Let’s not romanticise lockdown, it was a dark period. However, good things can happen despite challenging events and if lockdown didn’t occur it’s unlikely that we would be enjoying tonight’s When Rivers Meet and Troy Redfern performances now.
When Rivers Meet – Troy Redfern
The Garage, London 12 May 2022
Words: Liz Medhurst
Photography: Steve Ritchie
When Rivers Meet have been performing and writing together for a long while, yet only really discovered their contemporary blues niche a few years ago. Treading the boards of the UK blues scene in 2019 saw traction quickly gaining before the pandemic put a halt to proceedings.
Undeterred they turned to weekly live streaming, which hit a sweet spot and hugely grew their audience. The first album, We Fly Free, was released in late 2020 and consolidated the band’s rapid rise, further solidified by Saving Grace a year later.
This London stop of their seventeen date UK tour was well attended, well-received and showed how the band are worthy of the many plaudits and awards picked up over the last couple of years.
First, though, we have the delight of opener Troy Redfern, the cosmic cowboy. He’s also wrestled a benefit out of lockdown by delivering an astonishing five albums, his latest recorded at Rockfield Studios in Wales with an impressive cast.
Tonight he performed solo, making up for a lack of personnel with a plethora of loops and dirty riffs, filling every corner of the space right from the off with the opener Scorpio.
This was delta blues brought into the space age, hard and heavy, cut with a diamond steel, and layered with almost supernatural vibes in a frantic yet controlled display. There are two vintage guitars, around 90 years old – a National Resonator and a Dobro from 1929 and 1935.
If guitars could talk these would probably raise two fingers to retirement and revel in their current deployment as if born for it.
The slide-heavy six-song set ended with an extended version of Voodoo Chile which saw many twists, turns and tricks. Indulgent, but marvellously so.
When Rivers Meet are used to playing as a duo, Grace Bond on vocals, mandolin and fiddle, and Aaron Bond on guitars and vocals. but for this tour they are out with a full band, bringing along James Fox on drums and keys and Roger Iniss on bass. This filled their sound out brilliantly, starting the evening with a driving Did I Break The Law and keeping up the standard throughout.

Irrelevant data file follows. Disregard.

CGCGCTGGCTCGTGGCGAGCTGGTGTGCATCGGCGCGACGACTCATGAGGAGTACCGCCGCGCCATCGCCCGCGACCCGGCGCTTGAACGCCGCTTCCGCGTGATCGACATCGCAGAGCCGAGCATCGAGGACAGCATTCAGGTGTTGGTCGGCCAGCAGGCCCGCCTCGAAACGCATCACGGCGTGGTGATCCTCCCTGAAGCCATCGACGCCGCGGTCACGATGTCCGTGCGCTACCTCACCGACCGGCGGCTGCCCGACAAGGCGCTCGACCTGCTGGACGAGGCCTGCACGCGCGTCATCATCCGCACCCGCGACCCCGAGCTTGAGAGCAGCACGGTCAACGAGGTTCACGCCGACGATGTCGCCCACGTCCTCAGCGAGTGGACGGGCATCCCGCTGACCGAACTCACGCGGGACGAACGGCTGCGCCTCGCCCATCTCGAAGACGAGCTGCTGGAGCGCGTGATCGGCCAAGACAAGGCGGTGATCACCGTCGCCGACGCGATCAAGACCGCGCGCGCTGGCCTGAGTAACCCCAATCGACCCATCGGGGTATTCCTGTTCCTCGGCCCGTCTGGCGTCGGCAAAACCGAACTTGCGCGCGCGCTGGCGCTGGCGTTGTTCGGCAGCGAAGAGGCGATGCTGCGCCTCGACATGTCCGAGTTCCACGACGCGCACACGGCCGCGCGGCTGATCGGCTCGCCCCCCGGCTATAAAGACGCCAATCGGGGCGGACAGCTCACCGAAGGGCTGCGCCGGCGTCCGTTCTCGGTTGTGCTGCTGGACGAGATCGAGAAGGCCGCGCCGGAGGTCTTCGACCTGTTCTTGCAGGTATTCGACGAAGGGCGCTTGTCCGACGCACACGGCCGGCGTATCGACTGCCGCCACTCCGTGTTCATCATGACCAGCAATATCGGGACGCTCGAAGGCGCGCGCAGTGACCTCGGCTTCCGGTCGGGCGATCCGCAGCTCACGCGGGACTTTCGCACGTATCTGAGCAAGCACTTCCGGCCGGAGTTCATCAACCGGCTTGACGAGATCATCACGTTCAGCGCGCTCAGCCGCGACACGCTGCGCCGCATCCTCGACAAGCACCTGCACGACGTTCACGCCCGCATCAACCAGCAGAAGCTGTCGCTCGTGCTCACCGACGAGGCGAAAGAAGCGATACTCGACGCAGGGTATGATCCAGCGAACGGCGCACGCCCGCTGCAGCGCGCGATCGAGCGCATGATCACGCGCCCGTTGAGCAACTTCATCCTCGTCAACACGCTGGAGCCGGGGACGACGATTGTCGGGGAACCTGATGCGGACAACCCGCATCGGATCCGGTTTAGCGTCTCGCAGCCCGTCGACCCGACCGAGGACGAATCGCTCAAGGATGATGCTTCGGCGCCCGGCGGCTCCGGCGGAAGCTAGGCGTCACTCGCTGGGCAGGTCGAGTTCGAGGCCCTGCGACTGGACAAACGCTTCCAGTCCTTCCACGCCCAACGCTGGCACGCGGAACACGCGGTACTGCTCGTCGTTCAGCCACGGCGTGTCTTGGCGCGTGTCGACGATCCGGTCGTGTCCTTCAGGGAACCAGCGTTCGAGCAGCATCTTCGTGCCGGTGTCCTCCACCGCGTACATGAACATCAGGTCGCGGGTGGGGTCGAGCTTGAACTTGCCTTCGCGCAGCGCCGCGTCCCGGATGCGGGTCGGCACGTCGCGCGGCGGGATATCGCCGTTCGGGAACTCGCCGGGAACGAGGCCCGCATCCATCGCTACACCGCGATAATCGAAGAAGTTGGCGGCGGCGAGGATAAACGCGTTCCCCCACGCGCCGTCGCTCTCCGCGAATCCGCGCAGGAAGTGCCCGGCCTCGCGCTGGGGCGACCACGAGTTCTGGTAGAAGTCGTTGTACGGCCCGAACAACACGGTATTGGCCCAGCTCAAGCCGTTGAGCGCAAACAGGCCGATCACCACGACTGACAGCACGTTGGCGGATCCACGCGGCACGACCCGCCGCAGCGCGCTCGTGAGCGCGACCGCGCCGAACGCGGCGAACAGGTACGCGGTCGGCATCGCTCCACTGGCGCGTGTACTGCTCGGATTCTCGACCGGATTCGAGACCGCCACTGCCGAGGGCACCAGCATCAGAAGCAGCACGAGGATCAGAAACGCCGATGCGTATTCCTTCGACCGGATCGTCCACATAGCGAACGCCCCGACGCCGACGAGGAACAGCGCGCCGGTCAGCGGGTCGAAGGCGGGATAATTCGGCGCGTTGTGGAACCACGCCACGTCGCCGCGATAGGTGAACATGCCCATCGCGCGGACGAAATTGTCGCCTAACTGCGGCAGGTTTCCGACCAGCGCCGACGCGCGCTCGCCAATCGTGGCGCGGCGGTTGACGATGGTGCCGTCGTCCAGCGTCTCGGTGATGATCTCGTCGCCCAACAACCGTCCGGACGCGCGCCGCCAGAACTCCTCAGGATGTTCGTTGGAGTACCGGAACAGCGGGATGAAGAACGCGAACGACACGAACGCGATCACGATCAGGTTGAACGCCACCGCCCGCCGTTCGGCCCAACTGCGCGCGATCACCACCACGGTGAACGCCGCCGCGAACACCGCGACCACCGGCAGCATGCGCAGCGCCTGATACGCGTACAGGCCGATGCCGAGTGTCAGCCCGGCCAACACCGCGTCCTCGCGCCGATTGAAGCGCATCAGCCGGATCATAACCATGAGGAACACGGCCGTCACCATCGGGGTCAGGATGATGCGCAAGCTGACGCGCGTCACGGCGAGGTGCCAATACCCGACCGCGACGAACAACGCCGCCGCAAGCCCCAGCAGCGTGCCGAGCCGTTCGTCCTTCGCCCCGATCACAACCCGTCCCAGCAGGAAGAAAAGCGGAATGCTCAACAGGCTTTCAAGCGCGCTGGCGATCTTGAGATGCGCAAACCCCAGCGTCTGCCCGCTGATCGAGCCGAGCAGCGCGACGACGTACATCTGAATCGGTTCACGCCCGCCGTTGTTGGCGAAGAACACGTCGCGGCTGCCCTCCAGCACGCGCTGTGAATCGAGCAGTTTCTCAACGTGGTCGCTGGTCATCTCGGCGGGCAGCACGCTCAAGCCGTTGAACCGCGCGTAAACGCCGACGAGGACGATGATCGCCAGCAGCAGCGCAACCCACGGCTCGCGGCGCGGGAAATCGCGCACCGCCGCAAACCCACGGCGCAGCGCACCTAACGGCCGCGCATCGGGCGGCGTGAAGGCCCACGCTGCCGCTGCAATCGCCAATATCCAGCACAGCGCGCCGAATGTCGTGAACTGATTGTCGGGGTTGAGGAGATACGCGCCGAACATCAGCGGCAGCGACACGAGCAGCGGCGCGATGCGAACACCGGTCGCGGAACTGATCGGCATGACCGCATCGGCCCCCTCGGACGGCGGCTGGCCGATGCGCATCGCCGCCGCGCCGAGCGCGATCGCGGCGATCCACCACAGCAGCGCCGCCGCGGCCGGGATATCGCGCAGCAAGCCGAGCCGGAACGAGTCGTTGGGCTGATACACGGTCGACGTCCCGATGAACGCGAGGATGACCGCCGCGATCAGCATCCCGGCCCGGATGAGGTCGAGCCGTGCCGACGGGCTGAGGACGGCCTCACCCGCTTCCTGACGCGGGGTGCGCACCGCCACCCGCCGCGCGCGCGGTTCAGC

By the time Battleground was reached the band had hit their stride, from here relaxing into different styles and tempos with ease.
There is versatility and variety in the style of blues on their recorded output, and there was plenty of light and shade in tonight’s set, which saw them at their best in upbeat classic contemporary blues-rock such as Lost And Found which was a real highlight.
This confluence of Grace’s pure-toned voice and Aaron’s imaginative guitar playing and complementary harmonies has become a winning formula. Their energy is fresh and warm yet is still able to hit deep emotions.
Things slowed right down with the gospel-tinged Bury My Body which saw the duo – a couple off stage as well as on – harmonise gazing deep into each other’s eyes while sharing the mike. It could have been a horribly sickly moment, but they pulled it off.
The ’30s Southern blues and country influence could be seen with the appearance of a cigar-box guitar for Friend Of Mine, adding yet another texture to the show. The band have plenty of personality and aren’t afraid to laugh at themselves, indulging in an audience walkabout on We Fly Free and plenty of banter.
Grace was carrying a Stevie Nicks vibe in places tonight, although it is sincerely hoped that the clearly loved up couple don’t succumb to Fleetwood Mac-style marital woes in the future, that’s one script that’s ready to be re-written.
The main set came to a close with an engaging multi-faceted Want Your Love, the four musicians all shining, keeping up the strength and feeling throughout.
This Flying Free tour is shaping up to be a giant success and it’s fascinating to think about what may happen in the future if they push boundaries. For now, modern blues appears to be in safe hands, this was a great pairing of acts and a thoroughly satisfactory evening.